Forged products are a cause for concern across all sectors. They are especially nefarious in the pharmaceutical industry where counterfeit products, due to sub-standard quality, may pose severe health risk to consumers. Each year, multi-million dollar losses are incurred by companies in the global pharmaceutical industry due to presence of counterfeit products in their supply chain. No wonder that the search for solutions is intensifying. Two groups of researchers from China and Spain now made important contributions to the arsenal of anti-counterfeit measures.

The researchers from China’s Fuzhou University developed a high-tech version of invisible ink that can only be seen with a fluorescence microplate reader. Special bonus: The writing can also be encrypted as an additional security measure by modulating its fluorescence with different reagents. The new ink is based on water-soluble quantum dots, consisting of graphitic carbon nitride, a semiconducting material that has low toxicity and is available at relatively low cost. Quantum dots have special optoelectronic characteristics that can be controlled by modifying the size of the dots. The information written with this ink is invisible in ambient or UV light.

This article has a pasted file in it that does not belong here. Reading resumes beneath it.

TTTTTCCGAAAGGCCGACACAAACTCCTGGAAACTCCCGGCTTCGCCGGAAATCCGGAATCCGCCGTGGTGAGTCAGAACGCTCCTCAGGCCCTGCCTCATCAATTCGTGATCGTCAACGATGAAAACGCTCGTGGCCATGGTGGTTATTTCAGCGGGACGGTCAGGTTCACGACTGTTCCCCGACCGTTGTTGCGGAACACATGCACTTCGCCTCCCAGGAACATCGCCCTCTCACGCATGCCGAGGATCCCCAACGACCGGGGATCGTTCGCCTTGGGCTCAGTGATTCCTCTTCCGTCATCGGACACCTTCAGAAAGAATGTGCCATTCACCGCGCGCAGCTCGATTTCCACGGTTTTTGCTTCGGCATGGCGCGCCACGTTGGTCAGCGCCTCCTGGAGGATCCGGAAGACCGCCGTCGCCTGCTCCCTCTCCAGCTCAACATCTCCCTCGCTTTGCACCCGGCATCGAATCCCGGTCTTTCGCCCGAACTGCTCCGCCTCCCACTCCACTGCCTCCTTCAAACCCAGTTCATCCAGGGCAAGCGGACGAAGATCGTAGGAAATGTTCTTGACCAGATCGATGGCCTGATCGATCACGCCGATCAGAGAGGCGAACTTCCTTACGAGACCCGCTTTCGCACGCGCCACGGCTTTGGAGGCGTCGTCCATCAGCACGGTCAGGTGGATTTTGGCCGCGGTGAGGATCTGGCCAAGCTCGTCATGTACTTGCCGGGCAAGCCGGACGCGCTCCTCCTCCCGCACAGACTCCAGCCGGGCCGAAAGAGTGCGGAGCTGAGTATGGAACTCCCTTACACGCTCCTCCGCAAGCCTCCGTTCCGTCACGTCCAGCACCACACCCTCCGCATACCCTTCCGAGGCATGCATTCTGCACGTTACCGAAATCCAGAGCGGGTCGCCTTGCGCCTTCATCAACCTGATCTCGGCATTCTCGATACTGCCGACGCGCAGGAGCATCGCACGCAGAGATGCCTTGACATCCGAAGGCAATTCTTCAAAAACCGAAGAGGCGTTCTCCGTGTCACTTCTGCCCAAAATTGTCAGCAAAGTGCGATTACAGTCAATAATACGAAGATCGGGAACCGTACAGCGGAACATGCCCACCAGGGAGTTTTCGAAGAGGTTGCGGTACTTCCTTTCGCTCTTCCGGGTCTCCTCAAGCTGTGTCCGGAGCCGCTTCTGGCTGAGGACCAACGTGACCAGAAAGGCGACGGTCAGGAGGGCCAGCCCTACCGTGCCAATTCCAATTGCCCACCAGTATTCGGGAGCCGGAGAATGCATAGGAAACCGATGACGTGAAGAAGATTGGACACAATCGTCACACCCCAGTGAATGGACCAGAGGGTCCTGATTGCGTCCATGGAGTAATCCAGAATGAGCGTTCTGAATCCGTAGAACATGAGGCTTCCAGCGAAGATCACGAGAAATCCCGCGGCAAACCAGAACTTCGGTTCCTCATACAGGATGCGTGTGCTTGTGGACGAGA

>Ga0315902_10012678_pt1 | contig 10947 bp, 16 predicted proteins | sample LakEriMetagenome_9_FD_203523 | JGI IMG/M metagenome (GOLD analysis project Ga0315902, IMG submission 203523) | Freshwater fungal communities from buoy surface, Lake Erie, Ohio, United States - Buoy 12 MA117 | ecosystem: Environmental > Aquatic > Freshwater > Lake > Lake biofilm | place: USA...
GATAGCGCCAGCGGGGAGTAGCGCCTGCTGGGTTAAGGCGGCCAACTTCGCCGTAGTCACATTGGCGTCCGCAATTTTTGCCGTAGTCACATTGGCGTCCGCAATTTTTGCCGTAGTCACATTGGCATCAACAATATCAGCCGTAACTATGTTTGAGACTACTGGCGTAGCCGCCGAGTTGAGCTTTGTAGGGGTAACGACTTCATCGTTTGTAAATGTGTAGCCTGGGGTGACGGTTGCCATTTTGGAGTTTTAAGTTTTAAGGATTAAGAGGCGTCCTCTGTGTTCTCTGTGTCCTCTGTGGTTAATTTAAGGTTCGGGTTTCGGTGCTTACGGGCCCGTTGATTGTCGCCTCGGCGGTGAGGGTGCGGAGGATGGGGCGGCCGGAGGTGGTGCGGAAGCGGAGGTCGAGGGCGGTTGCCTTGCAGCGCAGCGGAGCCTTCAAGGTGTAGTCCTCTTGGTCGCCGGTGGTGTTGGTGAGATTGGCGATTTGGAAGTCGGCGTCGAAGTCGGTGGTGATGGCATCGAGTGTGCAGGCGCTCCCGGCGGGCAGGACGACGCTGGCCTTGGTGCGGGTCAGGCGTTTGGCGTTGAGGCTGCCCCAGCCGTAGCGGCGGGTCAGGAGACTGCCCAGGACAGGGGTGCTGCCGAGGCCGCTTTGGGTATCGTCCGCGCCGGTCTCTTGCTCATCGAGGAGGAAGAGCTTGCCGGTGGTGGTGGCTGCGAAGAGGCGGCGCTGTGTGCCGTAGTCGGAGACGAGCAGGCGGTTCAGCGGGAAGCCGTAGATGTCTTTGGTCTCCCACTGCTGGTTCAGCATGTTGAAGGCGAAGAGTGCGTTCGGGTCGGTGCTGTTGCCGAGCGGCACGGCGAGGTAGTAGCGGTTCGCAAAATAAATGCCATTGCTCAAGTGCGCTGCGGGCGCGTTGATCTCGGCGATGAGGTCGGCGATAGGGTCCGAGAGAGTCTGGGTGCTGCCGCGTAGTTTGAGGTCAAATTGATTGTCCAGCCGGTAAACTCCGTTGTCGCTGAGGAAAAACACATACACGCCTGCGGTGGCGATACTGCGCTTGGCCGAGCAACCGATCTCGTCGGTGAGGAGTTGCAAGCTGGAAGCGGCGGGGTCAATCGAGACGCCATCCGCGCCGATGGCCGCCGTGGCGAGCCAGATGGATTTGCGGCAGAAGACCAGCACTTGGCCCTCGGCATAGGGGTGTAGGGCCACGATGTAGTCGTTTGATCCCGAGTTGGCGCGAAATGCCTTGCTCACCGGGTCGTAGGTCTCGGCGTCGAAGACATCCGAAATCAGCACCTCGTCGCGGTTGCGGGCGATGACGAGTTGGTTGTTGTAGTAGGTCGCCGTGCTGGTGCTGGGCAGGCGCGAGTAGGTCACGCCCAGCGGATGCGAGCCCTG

To read the information, a special microplate reader is required. The information can be encrypted or decrypted with oxalic acid and sodium bicarbonate as encryption reagent and decryption reagent. The researchers published their findings in the journal Angewandte Chemie (Zhiping Song et al.; “Invisible Security Ink Based on Water-Soluble Graphitic Carbon Nitride Quantum Dots”; Angewandte Chemie; 19 January 2016).

Meanwhile, researchers from Spain tackled the same challenge with a slightly different approach. The group from the University of Zaragoza and CIBER-BBN in Madrid demonstrated that transparent ink containing gold, silver and magnetic nanoparticles could be screen-printed onto different types of paper. The nanoparticles are small enough to disappear into the paper’s pores, making them invisible to humans.

Still, nanoparticles can be detected by the way they refract light and by their magnetic properties. The combination of optical and magnetic signatures is extremely difficult to replicate because they require highly precise fabrication methods and an understanding of the correlation between the characteristics, which makes the inks good candidates for use in anti-counterfeiting measures.

The researchers said that it would be interesting to produce personalized inks with unique signatures for different manufacturers. The ink could be used on paper, plastic and textiles. The scientists published their findings in a recent issue of the journal Nanotechnology.